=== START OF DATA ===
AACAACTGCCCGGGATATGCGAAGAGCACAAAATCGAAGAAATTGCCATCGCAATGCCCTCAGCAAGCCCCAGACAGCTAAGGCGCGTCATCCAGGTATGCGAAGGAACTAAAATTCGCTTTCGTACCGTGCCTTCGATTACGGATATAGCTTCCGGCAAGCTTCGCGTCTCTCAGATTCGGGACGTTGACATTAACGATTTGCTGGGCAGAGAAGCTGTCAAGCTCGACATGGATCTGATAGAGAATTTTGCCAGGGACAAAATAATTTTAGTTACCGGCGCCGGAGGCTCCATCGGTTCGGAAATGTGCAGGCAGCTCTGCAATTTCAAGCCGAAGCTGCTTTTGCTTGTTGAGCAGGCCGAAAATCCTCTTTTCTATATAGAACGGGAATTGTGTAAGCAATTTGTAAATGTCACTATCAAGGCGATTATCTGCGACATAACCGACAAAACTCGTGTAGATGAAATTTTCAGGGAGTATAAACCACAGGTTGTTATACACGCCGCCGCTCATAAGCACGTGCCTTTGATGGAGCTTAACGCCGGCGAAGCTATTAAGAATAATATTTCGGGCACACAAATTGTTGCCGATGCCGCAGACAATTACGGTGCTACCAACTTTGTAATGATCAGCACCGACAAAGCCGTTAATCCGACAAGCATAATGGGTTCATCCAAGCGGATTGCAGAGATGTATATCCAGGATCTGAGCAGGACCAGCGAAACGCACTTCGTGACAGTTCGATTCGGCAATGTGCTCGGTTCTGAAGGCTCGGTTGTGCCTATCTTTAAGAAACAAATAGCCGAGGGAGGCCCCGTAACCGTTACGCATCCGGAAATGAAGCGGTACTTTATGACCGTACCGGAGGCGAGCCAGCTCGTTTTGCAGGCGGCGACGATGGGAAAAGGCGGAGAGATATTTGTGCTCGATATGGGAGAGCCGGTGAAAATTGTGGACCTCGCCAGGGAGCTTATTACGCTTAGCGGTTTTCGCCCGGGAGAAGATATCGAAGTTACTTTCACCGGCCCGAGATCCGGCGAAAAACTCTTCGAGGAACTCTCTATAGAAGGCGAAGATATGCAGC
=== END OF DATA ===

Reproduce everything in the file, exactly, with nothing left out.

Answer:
AACAACTGCCCGGGATATGCGAAGAGCACAAAATCGAAGAAATTGCCATCGCAATGCCCTCAGCAAGCCCCAGACAGCTAAGGCGCGTCATCCAGGTATGCGAAGGAACTAAAATTCGCTTTCGTACCGTGCCTTCGATTACGGATATAGCTTCCGGCAAGCTTCGCGTCTCTCAGATTCGGGACGTTGACATTAACGATTTGCTGGGCAGAGAAGCTGTCAAGCTCGACATGGATCTGATAGAGAATTTTGCCAGGGACAAAATAATTTTAGTTACCGGCGCCGGAGGCTCCATCGGTTCGGAAATGTGCAGGCAGCTCTGCAATTTCAAGCCGAAGCTGCTTTTGCTTGTTGAGCAGGCCGAAAATCCTCTTTTCTATATAGAACGGGAATTGTGTAAGCAATTTGTAAATGTCACTATCAAGGCGATTATCTGCGACATAACCGACAAAACTCGTGTAGATGAAATTTTCAGGGAGTATAAACCACAGGTTGTTATACACGCCGCCGCTCATAAGCACGTGCCTTTGATGGAGCTTAACGCCGGCGAAGCTATTAAGAATAATATTTCGGGCACACAAATTGTTGCCGATGCCGCAGACAATTACGGTGCTACCAACTTTGTAATGATCAGCACCGACAAAGCCGTTAATCCGACAAGCATAATGGGTTCATCCAAGCGGATTGCAGAGATGTATATCCAGGATCTGAGCAGGACCAGCGAAACGCACTTCGTGACAGTTCGATTCGGCAATGTGCTCGGTTCTGAAGGCTCGGTTGTGCCTATCTTTAAGAAACAAATAGCCGAGGGAGGCCCCGTAACCGTTACGCATCCGGAAATGAAGCGGTACTTTATGACCGTACCGGAGGCGAGCCAGCTCGTTTTGCAGGCGGCGACGATGGGAAAAGGCGGAGAGATATTTGTGCTCGATATGGGAGAGCCGGTGAAAATTGTGGACCTCGCCAGGGAGCTTATTACGCTTAGCGGTTTTCGCCCGGGAGAAGATATCGAAGTTACTTTCACCGGCCCGAGATCCGGCGAAAAACTCTTCGAGGAACTCTCTATAGAAGGCGAAGATATGCAGC